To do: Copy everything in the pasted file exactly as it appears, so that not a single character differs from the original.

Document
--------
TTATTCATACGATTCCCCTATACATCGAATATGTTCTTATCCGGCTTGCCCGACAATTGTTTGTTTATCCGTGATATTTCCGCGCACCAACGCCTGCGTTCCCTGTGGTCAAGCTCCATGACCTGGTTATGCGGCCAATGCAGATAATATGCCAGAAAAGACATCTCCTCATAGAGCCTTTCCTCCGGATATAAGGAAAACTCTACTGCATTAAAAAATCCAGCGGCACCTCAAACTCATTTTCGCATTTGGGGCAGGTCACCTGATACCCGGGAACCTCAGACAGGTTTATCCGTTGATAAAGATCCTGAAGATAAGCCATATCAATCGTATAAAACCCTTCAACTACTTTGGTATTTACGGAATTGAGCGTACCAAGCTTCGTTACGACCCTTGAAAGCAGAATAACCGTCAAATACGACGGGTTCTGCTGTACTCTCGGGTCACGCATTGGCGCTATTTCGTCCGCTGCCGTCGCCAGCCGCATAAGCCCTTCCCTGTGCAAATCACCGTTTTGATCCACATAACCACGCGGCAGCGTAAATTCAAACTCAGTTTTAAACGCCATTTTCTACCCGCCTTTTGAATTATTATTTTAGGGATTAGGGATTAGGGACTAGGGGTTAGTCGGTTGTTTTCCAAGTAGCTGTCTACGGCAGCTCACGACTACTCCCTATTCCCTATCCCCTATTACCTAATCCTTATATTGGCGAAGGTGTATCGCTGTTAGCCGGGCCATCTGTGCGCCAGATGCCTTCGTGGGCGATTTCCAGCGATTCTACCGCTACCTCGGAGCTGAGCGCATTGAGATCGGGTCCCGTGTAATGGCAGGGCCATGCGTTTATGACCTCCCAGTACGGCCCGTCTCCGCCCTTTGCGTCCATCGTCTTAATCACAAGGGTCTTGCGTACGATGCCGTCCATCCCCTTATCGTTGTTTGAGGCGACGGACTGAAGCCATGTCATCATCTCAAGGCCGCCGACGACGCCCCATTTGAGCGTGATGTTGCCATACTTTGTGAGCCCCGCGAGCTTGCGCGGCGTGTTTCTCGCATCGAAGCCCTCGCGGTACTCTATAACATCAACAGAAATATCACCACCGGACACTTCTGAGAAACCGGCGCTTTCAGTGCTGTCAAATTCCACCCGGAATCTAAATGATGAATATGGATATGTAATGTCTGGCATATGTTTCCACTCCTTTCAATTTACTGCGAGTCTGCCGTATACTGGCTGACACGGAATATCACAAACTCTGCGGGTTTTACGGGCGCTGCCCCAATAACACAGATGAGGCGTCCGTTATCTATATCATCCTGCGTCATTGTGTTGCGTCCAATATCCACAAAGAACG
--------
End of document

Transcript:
TTATTCATACGATTCCCCTATACATCGAATATGTTCTTATCCGGCTTGCCCGACAATTGTTTGTTTATCCGTGATATTTCCGCGCACCAACGCCTGCGTTCCCTGTGGTCAAGCTCCATGACCTGGTTATGCGGCCAATGCAGATAATATGCCAGAAAAGACATCTCCTCATAGAGCCTTTCCTCCGGATATAAGGAAAACTCTACTGCATTAAAAAATCCAGCGGCACCTCAAACTCATTTTCGCATTTGGGGCAGGTCACCTGATACCCGGGAACCTCAGACAGGTTTATCCGTTGATAAAGATCCTGAAGATAAGCCATATCAATCGTATAAAACCCTTCAACTACTTTGGTATTTACGGAATTGAGCGTACCAAGCTTCGTTACGACCCTTGAAAGCAGAATAACCGTCAAATACGACGGGTTCTGCTGTACTCTCGGGTCACGCATTGGCGCTATTTCGTCCGCTGCCGTCGCCAGCCGCATAAGCCCTTCCCTGTGCAAATCACCGTTTTGATCCACATAACCACGCGGCAGCGTAAATTCAAACTCAGTTTTAAACGCCATTTTCTACCCGCCTTTTGAATTATTATTTTAGGGATTAGGGATTAGGGACTAGGGGTTAGTCGGTTGTTTTCCAAGTAGCTGTCTACGGCAGCTCACGACTACTCCCTATTCCCTATCCCCTATTACCTAATCCTTATATTGGCGAAGGTGTATCGCTGTTAGCCGGGCCATCTGTGCGCCAGATGCCTTCGTGGGCGATTTCCAGCGATTCTACCGCTACCTCGGAGCTGAGCGCATTGAGATCGGGTCCCGTGTAATGGCAGGGCCATGCGTTTATGACCTCCCAGTACGGCCCGTCTCCGCCCTTTGCGTCCATCGTCTTAATCACAAGGGTCTTGCGTACGATGCCGTCCATCCCCTTATCGTTGTTTGAGGCGACGGACTGAAGCCATGTCATCATCTCAAGGCCGCCGACGACGCCCCATTTGAGCGTGATGTTGCCATACTTTGTGAGCCCCGCGAGCTTGCGCGGCGTGTTTCTCGCATCGAAGCCCTCGCGGTACTCTATAACATCAACAGAAATATCACCACCGGACACTTCTGAGAAACCGGCGCTTTCAGTGCTGTCAAATTCCACCCGGAATCTAAATGATGAATATGGATATGTAATGTCTGGCATATGTTTCCACTCCTTTCAATTTACTGCGAGTCTGCCGTATACTGGCTGACACGGAATATCACAAACTCTGCGGGTTTTACGGGCGCTGCCCCAATAACACAGATGAGGCGTCCGTTATCTATATCATCCTGCGTCATTGTGTTGCGTCCAATATCCACAAAGAACG